By charity I don’t mean the giving of money to the poor, or the love that we have for our family and close friends. This kind of love is one of the greatest experiences of life but it is, nonetheless, a part of this life – of mortality. It is in our genes. Charity, or the love of God, is more than this. It is the great gift of the spirit that is vouchsafed to us when we give all of our hearts to God. Through this window of charity we see and understand the great worth of each of our Father in Heaven’s children. Through this window we are filled with love for all whom we see – even, remarkably, for our enemies. When we look through this window we begin to understand just how valued we are as members of this divine family. It is only through this window that we can ever hope to get beyond the constraints of this fallen world – constraints that are necessary but inseparable from so much sadness – even to the desperate angst of existential despair.

The veil is quite misunderstood
When it is cast before the mind
But it is not the brain that worries me
As does another kind of memory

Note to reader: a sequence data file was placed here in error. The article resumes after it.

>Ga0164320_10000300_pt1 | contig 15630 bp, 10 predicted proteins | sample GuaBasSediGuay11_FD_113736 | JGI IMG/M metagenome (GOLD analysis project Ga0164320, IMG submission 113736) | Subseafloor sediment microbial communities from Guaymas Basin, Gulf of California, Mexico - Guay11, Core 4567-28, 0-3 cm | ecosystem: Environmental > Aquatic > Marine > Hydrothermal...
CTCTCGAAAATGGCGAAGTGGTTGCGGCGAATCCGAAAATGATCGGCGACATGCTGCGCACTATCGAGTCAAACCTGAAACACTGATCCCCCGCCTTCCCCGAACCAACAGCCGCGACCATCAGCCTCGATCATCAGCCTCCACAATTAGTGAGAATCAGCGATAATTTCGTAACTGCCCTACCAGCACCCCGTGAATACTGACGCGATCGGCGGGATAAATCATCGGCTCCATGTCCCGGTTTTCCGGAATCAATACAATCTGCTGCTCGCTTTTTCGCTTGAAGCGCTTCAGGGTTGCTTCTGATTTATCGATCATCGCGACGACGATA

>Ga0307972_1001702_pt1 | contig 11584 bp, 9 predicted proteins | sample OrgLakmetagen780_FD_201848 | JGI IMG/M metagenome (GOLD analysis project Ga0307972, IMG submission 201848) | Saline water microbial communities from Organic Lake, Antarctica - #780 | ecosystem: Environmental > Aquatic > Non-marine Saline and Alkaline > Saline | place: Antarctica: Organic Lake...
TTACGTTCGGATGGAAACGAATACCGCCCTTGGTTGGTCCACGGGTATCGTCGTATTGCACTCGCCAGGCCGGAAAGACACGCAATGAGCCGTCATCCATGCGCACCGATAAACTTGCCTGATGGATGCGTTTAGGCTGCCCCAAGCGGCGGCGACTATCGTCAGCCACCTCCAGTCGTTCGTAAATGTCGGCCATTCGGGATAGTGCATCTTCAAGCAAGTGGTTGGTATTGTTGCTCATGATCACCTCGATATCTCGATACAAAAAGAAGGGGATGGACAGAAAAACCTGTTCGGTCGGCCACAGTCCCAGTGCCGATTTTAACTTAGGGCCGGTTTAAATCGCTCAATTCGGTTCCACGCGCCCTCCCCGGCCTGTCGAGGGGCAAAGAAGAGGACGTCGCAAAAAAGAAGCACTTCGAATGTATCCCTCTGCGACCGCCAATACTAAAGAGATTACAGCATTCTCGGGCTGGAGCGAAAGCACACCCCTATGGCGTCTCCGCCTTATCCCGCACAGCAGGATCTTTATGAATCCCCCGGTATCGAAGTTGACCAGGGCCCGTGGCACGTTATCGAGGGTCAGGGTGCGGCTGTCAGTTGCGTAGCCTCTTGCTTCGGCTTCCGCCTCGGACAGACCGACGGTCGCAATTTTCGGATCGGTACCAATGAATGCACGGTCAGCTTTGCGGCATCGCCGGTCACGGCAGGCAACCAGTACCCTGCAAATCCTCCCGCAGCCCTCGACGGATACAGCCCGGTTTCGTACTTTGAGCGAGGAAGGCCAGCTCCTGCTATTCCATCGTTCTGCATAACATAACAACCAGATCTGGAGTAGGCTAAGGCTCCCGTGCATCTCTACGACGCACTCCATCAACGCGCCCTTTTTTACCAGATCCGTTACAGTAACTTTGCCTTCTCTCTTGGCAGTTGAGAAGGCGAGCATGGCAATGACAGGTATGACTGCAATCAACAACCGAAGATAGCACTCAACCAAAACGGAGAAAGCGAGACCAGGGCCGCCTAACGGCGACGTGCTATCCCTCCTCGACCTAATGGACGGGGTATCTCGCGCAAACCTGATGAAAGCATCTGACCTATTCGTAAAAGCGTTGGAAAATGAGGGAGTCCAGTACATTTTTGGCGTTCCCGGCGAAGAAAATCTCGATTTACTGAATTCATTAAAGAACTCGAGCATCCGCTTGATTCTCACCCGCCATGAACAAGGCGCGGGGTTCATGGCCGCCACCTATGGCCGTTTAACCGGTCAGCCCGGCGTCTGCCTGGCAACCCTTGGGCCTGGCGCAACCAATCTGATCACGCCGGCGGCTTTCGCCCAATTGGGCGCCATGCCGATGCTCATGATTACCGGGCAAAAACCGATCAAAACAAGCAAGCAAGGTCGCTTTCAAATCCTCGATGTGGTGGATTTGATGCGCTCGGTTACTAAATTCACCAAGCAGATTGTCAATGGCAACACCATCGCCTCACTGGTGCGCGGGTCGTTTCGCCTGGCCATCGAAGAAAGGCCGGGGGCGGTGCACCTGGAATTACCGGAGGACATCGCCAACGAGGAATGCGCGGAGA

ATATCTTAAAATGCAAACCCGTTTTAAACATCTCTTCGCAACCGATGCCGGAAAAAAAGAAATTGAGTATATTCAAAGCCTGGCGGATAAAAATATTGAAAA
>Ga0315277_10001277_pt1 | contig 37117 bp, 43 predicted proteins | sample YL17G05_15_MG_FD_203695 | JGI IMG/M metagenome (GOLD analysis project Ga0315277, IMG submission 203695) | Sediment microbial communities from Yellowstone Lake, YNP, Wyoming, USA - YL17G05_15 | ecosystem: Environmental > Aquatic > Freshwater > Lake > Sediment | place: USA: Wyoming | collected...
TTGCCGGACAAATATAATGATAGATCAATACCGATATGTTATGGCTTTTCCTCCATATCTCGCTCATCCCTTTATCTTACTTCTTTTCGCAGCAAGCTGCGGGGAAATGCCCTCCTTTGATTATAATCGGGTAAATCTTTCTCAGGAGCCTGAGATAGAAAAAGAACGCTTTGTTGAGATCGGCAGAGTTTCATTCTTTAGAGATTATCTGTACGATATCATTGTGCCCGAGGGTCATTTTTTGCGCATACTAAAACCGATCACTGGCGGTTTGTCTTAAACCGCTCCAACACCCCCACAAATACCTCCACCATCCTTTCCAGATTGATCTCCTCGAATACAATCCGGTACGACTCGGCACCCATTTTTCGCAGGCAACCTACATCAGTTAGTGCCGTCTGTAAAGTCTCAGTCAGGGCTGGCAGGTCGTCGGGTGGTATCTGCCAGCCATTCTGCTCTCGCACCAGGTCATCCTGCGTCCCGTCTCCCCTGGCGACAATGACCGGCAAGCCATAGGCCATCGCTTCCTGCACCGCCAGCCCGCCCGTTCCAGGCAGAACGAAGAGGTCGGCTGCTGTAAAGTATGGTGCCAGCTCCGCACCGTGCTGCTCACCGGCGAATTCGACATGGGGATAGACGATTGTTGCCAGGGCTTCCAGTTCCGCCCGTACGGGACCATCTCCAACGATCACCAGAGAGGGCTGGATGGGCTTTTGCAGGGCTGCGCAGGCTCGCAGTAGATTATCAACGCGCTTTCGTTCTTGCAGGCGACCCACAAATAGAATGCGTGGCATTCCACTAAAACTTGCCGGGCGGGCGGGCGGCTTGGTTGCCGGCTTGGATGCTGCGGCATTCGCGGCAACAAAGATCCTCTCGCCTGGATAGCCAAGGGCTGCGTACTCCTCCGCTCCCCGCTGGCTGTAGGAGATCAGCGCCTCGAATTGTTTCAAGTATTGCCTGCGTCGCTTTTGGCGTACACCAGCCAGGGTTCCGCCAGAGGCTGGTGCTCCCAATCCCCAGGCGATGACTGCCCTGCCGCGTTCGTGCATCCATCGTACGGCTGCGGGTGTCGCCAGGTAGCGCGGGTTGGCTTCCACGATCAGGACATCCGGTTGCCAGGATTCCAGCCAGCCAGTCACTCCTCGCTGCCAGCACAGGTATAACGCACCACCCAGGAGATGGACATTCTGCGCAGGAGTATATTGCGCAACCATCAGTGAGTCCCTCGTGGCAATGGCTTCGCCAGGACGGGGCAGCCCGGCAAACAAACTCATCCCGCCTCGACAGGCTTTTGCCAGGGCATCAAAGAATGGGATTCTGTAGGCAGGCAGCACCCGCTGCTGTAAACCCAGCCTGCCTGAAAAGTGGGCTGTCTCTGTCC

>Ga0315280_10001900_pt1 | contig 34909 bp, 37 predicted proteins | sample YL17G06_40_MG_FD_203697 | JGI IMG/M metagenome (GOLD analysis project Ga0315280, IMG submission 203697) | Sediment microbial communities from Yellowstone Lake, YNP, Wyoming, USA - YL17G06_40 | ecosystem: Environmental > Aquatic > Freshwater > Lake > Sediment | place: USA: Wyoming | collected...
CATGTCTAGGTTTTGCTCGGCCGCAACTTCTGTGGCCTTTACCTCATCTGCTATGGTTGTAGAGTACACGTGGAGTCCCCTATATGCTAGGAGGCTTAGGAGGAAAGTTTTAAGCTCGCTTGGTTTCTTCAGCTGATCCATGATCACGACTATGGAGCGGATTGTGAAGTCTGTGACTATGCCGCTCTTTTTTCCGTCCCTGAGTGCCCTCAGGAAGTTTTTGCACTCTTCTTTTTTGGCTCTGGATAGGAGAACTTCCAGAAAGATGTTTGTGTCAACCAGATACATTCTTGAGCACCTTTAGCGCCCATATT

That sunders from the heart
Belief in Heaven’s pedigree

How much grief could be avoided if our criminals – even our angry neighbors and coworkers, for that matter – could somehow see through this window. Instead of trying to get a bigger boat, the family down the street might instead offer to help take care of the neighbor’s yard while they are on vacation at the lake. They wouldn’t be worrying about their own importance or their visible possessions. Instead of competing with each other at work in order to please the boss, we would already understand that we are accepted by the greatest boss of all – our Heavenly Father. Knowing this, we would spend our time being helpful to everybody – helping others get ahead.

And it is no wonder. Seeing through the veil has the effect of filling us with the love of God. Of course the opposite is sometimes more commonly seen. When we fail to look through the veil, the love of many seems to disappear. Selfishness is the opposite of this eternal perspective and one of its greatest causes is not looking through the window often enough.

But failing to look through the veil is one thing. Forgetting about the veil altogether is quite another – sort of a compounded forgetfulness. Remembering that there is a place where we can glimpse into heaven – however imperfectly – should inform every aspect of our lives. Without this anchor, we are left to find meaning any other way we can. And, sadly, there are too many people living this way, and they are easy enough to spot. Charity is missing from their lives.

What then is to be done with this global epidemic of amnesia – with this failure to understand our relationship to God? The answer is really quite simple. It is the katapetasmatos. It is the veil in the House of the Lord. It is a life focused on that window into the knowledge of the love of God and of our relationship to Him.